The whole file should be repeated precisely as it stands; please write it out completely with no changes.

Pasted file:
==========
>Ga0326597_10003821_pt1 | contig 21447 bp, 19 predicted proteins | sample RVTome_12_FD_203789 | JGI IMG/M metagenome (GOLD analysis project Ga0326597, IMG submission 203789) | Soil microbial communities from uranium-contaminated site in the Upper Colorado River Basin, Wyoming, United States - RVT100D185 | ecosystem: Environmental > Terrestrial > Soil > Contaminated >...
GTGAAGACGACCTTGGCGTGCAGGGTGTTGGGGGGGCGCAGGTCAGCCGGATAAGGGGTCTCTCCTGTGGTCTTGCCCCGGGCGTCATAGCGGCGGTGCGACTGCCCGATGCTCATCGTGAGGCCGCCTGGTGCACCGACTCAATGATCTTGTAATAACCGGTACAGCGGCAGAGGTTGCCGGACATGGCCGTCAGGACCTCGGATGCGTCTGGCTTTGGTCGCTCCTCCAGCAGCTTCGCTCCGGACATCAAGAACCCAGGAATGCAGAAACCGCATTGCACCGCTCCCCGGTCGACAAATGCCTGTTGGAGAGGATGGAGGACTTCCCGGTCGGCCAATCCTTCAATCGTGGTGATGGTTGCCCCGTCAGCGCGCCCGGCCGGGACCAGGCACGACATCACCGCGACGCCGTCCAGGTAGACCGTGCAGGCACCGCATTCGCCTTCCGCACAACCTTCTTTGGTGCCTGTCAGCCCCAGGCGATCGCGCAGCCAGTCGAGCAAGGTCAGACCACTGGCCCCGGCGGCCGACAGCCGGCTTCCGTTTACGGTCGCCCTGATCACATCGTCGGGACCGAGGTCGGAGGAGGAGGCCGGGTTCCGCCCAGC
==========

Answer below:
>Ga0326597_10003821_pt1 | contig 21447 bp, 19 predicted proteins | sample RVTome_12_FD_203789 | JGI IMG/M metagenome (GOLD analysis project Ga0326597, IMG submission 203789) | Soil microbial communities from uranium-contaminated site in the Upper Colorado River Basin, Wyoming, United States - RVT100D185 | ecosystem: Environmental > Terrestrial > Soil > Contaminated >...
GTGAAGACGACCTTGGCGTGCAGGGTGTTGGGGGGGCGCAGGTCAGCCGGATAAGGGGTCTCTCCTGTGGTCTTGCCCCGGGCGTCATAGCGGCGGTGCGACTGCCCGATGCTCATCGTGAGGCCGCCTGGTGCACCGACTCAATGATCTTGTAATAACCGGTACAGCGGCAGAGGTTGCCGGACATGGCCGTCAGGACCTCGGATGCGTCTGGCTTTGGTCGCTCCTCCAGCAGCTTCGCTCCGGACATCAAGAACCCAGGAATGCAGAAACCGCATTGCACCGCTCCCCGGTCGACAAATGCCTGTTGGAGAGGATGGAGGACTTCCCGGTCGGCCAATCCTTCAATCGTGGTGATGGTTGCCCCGTCAGCGCGCCCGGCCGGGACCAGGCACGACATCACCGCGACGCCGTCCAGGTAGACCGTGCAGGCACCGCATTCGCCTTCCGCACAACCTTCTTTGGTGCCTGTCAGCCCCAGGCGATCGCGCAGCCAGTCGAGCAAGGTCAGACCACTGGCCCCGGCGGCCGACAGCCGGCTTCCGTTTACGGTCGCCCTGATCACATCGTCGGGACCGAGGTCGGAGGAGGAGGCCGGGTTCCGCCCAGC